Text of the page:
Cited as " artist who expresses ideas with emotion" and " exceptionally clean player with an incisive interpretive style" by the New York Times, and "...a true young master" by the Pittsburgh Post Gazette," cellist Richard Locker is well known to music lovers for his distinguished and expressive performances.

He enjoys an exceptionally varied musical life as soloist, chamber musician, teacher, orchestral principal cellist and recording artist. Since winning awards from the American Bach Foundation and the National Arts Club he has toured the world as soloist and chamber musician, served as principal cellist with Lincoln Center's Mostly Mozart Festival and New York City Ballet Orchestras, and with the American Symphony Orchestra, Orchestra of St. Luke's, Brooklyn Philharmonic, et. al., and taught cello at Princeton University.

A consummate stylist and instrumentalist, he is one of New York's top musicians. He has performed there in over 4000 recording sessions with diverse artists ranging from Leonard Bernstein,Pinchas Zuckerman, James Galway, Wynton Marsalis, McCoy Tyner, Elvis Costello, and hundreds of others, and in more 150 film scores.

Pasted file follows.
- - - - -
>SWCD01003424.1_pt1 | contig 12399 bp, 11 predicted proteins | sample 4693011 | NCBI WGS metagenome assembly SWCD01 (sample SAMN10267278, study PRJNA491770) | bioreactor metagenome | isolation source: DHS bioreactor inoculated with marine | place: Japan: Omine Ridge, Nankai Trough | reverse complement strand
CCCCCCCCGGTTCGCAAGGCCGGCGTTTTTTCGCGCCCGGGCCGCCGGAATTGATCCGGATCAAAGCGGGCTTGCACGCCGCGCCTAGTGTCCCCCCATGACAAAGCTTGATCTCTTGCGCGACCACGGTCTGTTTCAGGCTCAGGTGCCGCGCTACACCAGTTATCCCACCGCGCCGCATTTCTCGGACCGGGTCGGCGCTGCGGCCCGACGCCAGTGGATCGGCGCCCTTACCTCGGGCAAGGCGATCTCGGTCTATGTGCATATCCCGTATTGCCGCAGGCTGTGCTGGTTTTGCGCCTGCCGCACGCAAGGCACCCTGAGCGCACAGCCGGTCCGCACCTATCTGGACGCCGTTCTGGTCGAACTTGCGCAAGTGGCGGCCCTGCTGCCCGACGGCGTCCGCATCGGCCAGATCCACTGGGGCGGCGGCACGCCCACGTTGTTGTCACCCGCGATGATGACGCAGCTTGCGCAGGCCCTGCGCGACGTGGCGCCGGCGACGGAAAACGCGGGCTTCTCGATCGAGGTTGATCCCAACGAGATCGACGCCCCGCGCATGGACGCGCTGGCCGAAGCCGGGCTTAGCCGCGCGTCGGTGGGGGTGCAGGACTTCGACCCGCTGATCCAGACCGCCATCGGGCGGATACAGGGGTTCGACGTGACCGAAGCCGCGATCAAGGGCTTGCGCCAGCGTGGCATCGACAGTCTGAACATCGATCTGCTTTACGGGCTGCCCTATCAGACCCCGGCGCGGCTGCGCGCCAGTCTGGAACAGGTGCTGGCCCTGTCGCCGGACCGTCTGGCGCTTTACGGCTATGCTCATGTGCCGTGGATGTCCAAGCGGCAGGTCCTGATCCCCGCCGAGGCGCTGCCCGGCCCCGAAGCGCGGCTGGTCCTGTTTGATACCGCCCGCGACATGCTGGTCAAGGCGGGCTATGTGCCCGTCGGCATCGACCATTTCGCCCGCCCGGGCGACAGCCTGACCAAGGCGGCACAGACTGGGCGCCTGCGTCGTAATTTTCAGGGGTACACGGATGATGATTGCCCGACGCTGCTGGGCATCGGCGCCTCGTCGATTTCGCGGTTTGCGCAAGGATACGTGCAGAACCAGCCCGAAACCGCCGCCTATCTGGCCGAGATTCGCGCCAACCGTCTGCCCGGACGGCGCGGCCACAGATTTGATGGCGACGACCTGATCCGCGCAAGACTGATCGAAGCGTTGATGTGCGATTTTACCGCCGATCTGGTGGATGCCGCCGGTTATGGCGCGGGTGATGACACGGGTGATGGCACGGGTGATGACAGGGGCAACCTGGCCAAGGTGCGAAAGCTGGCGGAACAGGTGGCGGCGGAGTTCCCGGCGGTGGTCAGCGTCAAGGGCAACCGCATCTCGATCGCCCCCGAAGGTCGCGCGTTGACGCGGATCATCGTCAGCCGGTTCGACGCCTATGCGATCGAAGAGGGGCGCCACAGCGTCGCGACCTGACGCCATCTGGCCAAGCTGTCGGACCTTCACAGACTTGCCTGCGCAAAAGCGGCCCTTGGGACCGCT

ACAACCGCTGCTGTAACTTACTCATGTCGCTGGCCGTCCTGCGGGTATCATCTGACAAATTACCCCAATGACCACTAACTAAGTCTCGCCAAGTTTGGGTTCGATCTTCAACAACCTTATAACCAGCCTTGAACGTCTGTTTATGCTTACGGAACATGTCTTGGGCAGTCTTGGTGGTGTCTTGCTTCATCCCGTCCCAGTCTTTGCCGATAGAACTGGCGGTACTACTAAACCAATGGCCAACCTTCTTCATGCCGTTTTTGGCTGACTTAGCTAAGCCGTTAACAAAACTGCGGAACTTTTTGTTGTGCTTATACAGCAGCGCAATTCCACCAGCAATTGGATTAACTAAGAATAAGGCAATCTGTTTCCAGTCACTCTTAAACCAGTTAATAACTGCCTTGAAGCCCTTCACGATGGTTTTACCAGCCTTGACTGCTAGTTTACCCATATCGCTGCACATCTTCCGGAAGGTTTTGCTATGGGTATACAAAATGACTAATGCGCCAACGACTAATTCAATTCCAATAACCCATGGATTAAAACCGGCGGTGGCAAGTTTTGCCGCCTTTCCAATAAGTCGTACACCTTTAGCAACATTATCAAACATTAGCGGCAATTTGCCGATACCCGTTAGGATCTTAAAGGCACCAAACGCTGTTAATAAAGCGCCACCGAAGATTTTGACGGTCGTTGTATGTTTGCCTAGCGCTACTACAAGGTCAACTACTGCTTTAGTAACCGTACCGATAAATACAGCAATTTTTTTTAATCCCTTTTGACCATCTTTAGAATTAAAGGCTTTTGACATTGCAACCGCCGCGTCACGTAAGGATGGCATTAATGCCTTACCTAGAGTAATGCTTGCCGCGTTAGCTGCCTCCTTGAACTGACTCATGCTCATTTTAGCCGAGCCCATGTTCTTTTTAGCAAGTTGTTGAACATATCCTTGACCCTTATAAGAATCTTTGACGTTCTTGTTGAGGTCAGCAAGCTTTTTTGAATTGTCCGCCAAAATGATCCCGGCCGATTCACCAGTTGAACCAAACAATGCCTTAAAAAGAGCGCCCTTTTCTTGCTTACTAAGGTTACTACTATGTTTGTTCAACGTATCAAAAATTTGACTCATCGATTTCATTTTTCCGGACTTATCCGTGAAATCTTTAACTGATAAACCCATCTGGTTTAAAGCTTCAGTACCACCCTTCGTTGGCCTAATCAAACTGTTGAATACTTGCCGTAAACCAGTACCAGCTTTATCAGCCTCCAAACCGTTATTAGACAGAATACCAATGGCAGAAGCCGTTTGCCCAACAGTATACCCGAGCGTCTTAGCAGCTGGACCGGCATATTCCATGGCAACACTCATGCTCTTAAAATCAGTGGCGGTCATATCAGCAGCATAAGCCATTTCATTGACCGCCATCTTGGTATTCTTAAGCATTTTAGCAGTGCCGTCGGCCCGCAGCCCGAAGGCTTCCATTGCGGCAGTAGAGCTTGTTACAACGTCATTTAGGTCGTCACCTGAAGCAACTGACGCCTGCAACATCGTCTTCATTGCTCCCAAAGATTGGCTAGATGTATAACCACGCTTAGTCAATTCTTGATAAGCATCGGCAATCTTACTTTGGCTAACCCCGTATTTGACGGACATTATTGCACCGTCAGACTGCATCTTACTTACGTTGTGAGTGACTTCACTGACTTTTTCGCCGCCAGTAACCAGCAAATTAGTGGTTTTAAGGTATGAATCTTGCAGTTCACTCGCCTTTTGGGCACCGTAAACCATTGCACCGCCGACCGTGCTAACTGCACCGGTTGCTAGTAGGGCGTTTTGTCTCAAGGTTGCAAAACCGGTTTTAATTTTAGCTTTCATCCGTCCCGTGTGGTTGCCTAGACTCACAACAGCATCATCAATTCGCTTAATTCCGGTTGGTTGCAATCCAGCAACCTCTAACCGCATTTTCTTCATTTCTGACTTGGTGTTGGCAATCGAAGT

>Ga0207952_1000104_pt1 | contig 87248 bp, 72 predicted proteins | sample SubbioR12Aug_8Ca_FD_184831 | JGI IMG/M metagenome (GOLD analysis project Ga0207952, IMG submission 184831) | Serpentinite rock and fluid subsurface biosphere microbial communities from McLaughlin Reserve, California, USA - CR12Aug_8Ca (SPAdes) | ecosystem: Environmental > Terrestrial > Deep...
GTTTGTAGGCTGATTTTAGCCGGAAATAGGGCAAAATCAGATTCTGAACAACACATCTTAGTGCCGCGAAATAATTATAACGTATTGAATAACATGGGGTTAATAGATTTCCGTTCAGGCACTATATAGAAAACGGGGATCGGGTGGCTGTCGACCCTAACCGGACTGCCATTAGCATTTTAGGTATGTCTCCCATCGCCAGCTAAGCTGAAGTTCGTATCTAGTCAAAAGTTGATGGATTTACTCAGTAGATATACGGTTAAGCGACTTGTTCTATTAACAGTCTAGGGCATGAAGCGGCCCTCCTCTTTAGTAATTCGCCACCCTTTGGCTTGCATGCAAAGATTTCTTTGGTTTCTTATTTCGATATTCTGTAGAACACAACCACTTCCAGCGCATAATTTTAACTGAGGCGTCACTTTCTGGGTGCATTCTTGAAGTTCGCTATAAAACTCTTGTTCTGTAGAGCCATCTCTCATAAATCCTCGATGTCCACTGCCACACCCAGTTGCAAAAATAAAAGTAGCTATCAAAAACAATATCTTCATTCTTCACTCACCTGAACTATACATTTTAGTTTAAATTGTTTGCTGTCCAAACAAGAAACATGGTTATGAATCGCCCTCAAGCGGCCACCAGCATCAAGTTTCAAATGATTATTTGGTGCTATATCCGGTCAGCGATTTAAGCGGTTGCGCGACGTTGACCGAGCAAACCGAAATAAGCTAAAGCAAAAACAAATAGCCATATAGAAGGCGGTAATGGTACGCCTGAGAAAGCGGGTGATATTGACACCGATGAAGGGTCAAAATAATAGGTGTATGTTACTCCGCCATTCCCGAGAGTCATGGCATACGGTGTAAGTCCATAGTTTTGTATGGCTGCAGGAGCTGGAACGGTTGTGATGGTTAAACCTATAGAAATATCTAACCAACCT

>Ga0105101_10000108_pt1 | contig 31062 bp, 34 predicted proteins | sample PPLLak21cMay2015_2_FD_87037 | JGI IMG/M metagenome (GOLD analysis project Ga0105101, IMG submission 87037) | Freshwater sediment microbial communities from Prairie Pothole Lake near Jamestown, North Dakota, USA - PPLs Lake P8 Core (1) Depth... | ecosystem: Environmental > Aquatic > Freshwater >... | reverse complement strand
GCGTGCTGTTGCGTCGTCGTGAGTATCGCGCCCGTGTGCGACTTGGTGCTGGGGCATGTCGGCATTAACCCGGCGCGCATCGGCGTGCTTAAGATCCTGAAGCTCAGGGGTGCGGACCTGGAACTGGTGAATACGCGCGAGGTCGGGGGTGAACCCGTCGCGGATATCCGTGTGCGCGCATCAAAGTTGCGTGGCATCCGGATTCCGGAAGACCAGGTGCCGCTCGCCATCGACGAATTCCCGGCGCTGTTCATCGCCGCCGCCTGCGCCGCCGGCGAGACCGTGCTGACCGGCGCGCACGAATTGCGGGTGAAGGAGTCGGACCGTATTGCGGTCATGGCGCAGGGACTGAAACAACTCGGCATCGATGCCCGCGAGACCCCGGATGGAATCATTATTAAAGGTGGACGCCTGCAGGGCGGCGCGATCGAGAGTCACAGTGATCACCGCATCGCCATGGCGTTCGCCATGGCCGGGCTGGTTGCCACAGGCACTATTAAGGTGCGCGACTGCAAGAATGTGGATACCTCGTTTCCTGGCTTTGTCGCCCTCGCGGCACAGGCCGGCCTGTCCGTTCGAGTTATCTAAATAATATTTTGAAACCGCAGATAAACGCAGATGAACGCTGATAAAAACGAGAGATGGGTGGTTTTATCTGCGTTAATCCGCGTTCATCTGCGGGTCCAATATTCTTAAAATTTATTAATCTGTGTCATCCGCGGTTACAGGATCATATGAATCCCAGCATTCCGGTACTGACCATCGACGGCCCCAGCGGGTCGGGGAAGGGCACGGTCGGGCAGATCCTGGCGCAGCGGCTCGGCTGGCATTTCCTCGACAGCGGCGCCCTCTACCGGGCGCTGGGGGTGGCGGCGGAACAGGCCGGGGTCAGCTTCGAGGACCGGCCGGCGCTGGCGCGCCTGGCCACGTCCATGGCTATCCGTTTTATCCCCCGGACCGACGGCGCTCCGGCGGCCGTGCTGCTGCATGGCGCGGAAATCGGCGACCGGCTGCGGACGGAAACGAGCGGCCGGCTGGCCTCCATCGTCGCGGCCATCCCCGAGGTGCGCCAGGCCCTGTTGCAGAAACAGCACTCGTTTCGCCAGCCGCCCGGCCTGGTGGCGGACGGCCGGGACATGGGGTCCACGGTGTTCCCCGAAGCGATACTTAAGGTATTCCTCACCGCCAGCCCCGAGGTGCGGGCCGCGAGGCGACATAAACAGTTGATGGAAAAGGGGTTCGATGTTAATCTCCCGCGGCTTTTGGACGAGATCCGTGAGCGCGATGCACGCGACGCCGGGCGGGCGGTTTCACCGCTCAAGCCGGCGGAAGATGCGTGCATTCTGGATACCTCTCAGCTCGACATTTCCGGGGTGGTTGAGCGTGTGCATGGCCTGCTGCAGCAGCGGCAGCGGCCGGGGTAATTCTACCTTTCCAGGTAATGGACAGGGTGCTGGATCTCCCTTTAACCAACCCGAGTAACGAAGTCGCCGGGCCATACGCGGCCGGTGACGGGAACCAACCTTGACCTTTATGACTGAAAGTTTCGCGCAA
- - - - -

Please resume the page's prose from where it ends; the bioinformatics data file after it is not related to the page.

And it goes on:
His CD "Jewish Cello Masterpieces" was named one of the "Top 10 CD's of 2003" by the New York Jewish Week, and nominated for "Best Classical CD of 2004" in the Just Plain Folks Music Awards and is consistently a best seller in its genre among independent recordings. A second recent release "Cello Music of Randall Svane" highlights the work of that outstanding American composer.

He plays on a cello by Nicolo Gagliano of Naples (dated 1780), and a bow by Dominique Peccatte.

Mr. Locker's CDs, Masterpieces in Transcription, Jewish Cello Masterpieces, and Cello Music of Randall Svane, are avaialble from and

"Jewish Cello Masterpieces - TOP 10 CD's of 2003...
- The New York Jewish Week

"...The cello CD is a real gem..."
- The Pittsburgh Post-Gazette

"...a musician with a thoughtful temperament who expresses most of the substance beneath the notes..."

" exceptionally clean player with an incisive interpretive style."
- The New York Times

"...a true young master who gives thoughtful, mature interpretations without excess or self indulgence..."
- The Pittsburgh Post Gazette